Your line is open. Michael Gray -- Macquarie Research -- Analyst Hey, good morning, Randy, Just a couple of questions on Rosemont, first of all, on the installment payments. Did I get that right? Or could you clarify? We firmed up the agreement. And so one of the options that we stuck in there just to give us added flexibility is that we can make the payment in cash or shares.
It's actually for both payments. They can be both made in cash or shares. That is the decision that right now I'd have to say -- I mean, it all depends on what we've got in front of us from a corporate-development perspective in reality. If we see some opportunities out there that look like we may need cash or to fund going forward, then we have that added flexibility.
But I can assure you, it is not our intention -- in the current environment, it is not our intention to issue shares. Our preference would be to issue cash, but we just want to acquire some flexibility in this process. Thanks for clarifying. And then with Hudbay's approval of the mine plan of operations in Rosemont, at what point will you incorporate the asset in the five-year guidance?
Will it be in connection with Hudbay being fully funded? Or is there another trigger? And one of the advantages of the restructuring agreement is that we do have some delayed payments now if there's a delay. But the timing is triggered by us making our first payments into it. And so I would expect -- they're still working on some other structural and joint venture things with respect to Rosemont.
And so Hudbay has got some work to do yet before we'd be making any payment on this. But once that payment is made, it will trigger a time line that -- as a commitment on their side, and so it would definitely fall into our guidance at that point.
Thanks very much. And if we could see this sort of pushed out again into and '21 as a free cash flow build in the balance sheet strength and obviously acknowledging dependent on acquisitions. But interesting to see you put a floor on there with the upside linked to the metal prices. We just felt that it's sort of the next step. Our cash flows are strong. We've got a very strong organic growth profile coming down the pipe, and so we wanted to just provide some more surety toward the dividend itself and we thought the approach to take.
We still like the concept of having it loosely tied to our operating cash flows. It still has the opportunity to climb up. But we just felt that over the course of the year, we've given some more surety toward being able to deliver this on a regular basis.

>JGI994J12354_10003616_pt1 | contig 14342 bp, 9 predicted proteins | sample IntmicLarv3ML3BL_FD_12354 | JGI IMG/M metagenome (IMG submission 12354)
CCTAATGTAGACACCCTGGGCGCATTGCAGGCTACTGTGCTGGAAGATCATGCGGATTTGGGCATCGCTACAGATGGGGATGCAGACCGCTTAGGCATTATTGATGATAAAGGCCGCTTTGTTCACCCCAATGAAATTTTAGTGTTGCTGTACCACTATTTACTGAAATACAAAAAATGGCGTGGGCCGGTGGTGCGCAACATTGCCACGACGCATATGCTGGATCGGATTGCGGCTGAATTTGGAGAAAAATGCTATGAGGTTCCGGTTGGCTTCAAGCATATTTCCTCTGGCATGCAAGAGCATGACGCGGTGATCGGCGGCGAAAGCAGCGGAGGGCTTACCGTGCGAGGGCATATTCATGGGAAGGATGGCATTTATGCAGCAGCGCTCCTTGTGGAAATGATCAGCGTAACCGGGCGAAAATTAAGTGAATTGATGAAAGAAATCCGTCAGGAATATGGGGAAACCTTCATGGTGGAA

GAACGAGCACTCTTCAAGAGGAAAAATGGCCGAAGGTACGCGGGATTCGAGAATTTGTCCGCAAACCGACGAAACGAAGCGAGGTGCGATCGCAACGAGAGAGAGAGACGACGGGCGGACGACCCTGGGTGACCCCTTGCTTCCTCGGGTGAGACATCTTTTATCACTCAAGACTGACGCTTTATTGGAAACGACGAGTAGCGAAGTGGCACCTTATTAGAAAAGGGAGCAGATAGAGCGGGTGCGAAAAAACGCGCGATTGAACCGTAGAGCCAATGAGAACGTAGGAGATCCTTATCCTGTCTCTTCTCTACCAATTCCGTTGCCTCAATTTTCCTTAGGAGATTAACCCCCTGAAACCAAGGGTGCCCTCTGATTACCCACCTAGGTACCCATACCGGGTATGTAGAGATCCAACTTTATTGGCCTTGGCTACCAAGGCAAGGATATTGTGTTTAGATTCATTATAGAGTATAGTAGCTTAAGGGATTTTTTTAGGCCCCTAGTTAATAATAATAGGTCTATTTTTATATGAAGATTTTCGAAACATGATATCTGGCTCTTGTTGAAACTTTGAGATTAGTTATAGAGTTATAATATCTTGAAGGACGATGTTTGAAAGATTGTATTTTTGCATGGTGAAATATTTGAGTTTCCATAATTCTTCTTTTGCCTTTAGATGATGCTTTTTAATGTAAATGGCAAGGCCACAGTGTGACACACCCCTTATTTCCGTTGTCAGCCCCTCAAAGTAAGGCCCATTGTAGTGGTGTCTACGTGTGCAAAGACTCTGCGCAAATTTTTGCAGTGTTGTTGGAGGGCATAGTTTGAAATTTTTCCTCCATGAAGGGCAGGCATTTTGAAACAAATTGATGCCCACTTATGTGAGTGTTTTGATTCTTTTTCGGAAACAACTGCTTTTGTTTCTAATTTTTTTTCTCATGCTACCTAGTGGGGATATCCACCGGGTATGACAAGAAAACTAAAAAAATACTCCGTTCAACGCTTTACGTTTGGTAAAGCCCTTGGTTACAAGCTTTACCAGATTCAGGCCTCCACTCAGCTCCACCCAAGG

With respect to and and subsequent years, we're going to have a look at the financial situation at every year-end and make that determination.
Can't commit one way or the other at all, there's so much that can change between now and then that it will be a function of many different factors in terms of that decision. But my hope is, is that we never have to drop it below this and that it would continue to grow as our company continues to grow. One housekeeping question for me. The taxes payable sitting on the balance sheet in current liabilities, when does that get paid out just so we all know when it hits the operating cash flow line?
So we'd expect that to get paid in the Q1, Q2 period as we finalize the reassessments for to ' These are primarily development-stage financing opportunities that would require very little upfront capital as any spending would be staged throughout the development time line, which is typically for a lot of these projects 12 to 36 months.
I would hope to be successful on one or two of these in the next 12 to 18 months. And I think this staged payments will, as Gary mentioned, allow for a continued focus on repaying Wheaton's debt.
Thanks very much and good luck in Your next question comes from the line of Trevor Turnbull with Scotiabank. Trevor Turnbull -- Scotiabank -- Analyst I think you answered my question when you were talking to Brian, but just in case, with respect to the option on the Salobo III expansion that contemplates having a guaranteed kind of high-grade option where you would, I guess, have Vale stockpiling some of the lower-grade material, is it safe to say that the mine plan kind of as it exists today and the technical reports from the past is more of the low-grade option and what you're contemplating is upside if they do adopt the higher-grade guarantees?